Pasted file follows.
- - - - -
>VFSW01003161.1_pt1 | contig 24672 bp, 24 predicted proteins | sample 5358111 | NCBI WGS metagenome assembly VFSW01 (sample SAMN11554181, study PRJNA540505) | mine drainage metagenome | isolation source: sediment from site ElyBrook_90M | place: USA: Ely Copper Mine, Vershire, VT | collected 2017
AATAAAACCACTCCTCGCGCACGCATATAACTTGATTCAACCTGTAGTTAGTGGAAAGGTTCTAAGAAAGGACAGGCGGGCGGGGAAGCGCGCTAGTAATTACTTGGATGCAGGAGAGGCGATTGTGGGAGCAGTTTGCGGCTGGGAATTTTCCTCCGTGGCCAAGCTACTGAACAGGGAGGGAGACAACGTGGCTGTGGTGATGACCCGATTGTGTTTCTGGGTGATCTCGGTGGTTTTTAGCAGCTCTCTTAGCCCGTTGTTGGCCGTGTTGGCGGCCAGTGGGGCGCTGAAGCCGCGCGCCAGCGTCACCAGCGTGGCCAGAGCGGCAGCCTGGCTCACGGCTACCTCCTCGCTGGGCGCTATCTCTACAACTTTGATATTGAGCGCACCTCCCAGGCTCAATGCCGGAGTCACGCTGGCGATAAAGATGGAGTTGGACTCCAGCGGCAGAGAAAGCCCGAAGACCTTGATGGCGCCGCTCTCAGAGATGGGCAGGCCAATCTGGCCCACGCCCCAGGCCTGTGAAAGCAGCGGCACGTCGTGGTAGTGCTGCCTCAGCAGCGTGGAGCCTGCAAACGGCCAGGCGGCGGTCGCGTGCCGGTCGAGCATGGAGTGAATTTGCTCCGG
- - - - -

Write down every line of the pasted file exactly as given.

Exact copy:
>VFSW01003161.1_pt1 | contig 24672 bp, 24 predicted proteins | sample 5358111 | NCBI WGS metagenome assembly VFSW01 (sample SAMN11554181, study PRJNA540505) | mine drainage metagenome | isolation source: sediment from site ElyBrook_90M | place: USA: Ely Copper Mine, Vershire, VT | collected 2017
AATAAAACCACTCCTCGCGCACGCATATAACTTGATTCAACCTGTAGTTAGTGGAAAGGTTCTAAGAAAGGACAGGCGGGCGGGGAAGCGCGCTAGTAATTACTTGGATGCAGGAGAGGCGATTGTGGGAGCAGTTTGCGGCTGGGAATTTTCCTCCGTGGCCAAGCTACTGAACAGGGAGGGAGACAACGTGGCTGTGGTGATGACCCGATTGTGTTTCTGGGTGATCTCGGTGGTTTTTAGCAGCTCTCTTAGCCCGTTGTTGGCCGTGTTGGCGGCCAGTGGGGCGCTGAAGCCGCGCGCCAGCGTCACCAGCGTGGCCAGAGCGGCAGCCTGGCTCACGGCTACCTCCTCGCTGGGCGCTATCTCTACAACTTTGATATTGAGCGCACCTCCCAGGCTCAATGCCGGAGTCACGCTGGCGATAAAGATGGAGTTGGACTCCAGCGGCAGAGAAAGCCCGAAGACCTTGATGGCGCCGCTCTCAGAGATGGGCAGGCCAATCTGGCCCACGCCCCAGGCCTGTGAAAGCAGCGGCACGTCGTGGTAGTGCTGCCTCAGCAGCGTGGAGCCTGCAAACGGCCAGGCGGCGGTCGCGTGCCGGTCGAGCATGGAGTGAATTTGCTCCGG